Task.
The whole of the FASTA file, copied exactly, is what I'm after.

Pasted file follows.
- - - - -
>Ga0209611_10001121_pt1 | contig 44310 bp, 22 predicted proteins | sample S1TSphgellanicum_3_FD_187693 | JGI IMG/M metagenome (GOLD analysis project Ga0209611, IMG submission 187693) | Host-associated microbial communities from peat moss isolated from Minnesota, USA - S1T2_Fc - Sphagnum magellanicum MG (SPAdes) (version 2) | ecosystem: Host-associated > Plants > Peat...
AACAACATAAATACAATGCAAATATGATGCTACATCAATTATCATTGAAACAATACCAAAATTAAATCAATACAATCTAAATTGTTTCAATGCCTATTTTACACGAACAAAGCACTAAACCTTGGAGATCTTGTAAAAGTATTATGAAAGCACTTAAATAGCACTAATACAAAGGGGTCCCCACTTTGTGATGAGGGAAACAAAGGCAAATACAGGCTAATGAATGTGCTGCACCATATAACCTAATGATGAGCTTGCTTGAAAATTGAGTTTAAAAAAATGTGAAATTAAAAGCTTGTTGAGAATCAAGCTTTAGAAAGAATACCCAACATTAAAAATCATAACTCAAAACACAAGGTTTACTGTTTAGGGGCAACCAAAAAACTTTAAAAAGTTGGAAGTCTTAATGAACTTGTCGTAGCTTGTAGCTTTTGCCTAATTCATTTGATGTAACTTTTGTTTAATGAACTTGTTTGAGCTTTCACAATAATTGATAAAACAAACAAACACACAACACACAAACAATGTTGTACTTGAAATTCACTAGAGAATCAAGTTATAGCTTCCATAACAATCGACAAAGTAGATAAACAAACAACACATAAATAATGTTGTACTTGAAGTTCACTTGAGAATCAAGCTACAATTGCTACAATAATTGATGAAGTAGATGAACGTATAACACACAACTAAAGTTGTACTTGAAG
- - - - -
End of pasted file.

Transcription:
>Ga0209611_10001121_pt1 | contig 44310 bp, 22 predicted proteins | sample S1TSphgellanicum_3_FD_187693 | JGI IMG/M metagenome (GOLD analysis project Ga0209611, IMG submission 187693) | Host-associated microbial communities from peat moss isolated from Minnesota, USA - S1T2_Fc - Sphagnum magellanicum MG (SPAdes) (version 2) | ecosystem: Host-associated > Plants > Peat...
AACAACATAAATACAATGCAAATATGATGCTACATCAATTATCATTGAAACAATACCAAAATTAAATCAATACAATCTAAATTGTTTCAATGCCTATTTTACACGAACAAAGCACTAAACCTTGGAGATCTTGTAAAAGTATTATGAAAGCACTTAAATAGCACTAATACAAAGGGGTCCCCACTTTGTGATGAGGGAAACAAAGGCAAATACAGGCTAATGAATGTGCTGCACCATATAACCTAATGATGAGCTTGCTTGAAAATTGAGTTTAAAAAAATGTGAAATTAAAAGCTTGTTGAGAATCAAGCTTTAGAAAGAATACCCAACATTAAAAATCATAACTCAAAACACAAGGTTTACTGTTTAGGGGCAACCAAAAAACTTTAAAAAGTTGGAAGTCTTAATGAACTTGTCGTAGCTTGTAGCTTTTGCCTAATTCATTTGATGTAACTTTTGTTTAATGAACTTGTTTGAGCTTTCACAATAATTGATAAAACAAACAAACACACAACACACAAACAATGTTGTACTTGAAATTCACTAGAGAATCAAGTTATAGCTTCCATAACAATCGACAAAGTAGATAAACAAACAACACATAAATAATGTTGTACTTGAAGTTCACTTGAGAATCAAGCTACAATTGCTACAATAATTGATGAAGTAGATGAACGTATAACACACAACTAAAGTTGTACTTGAAG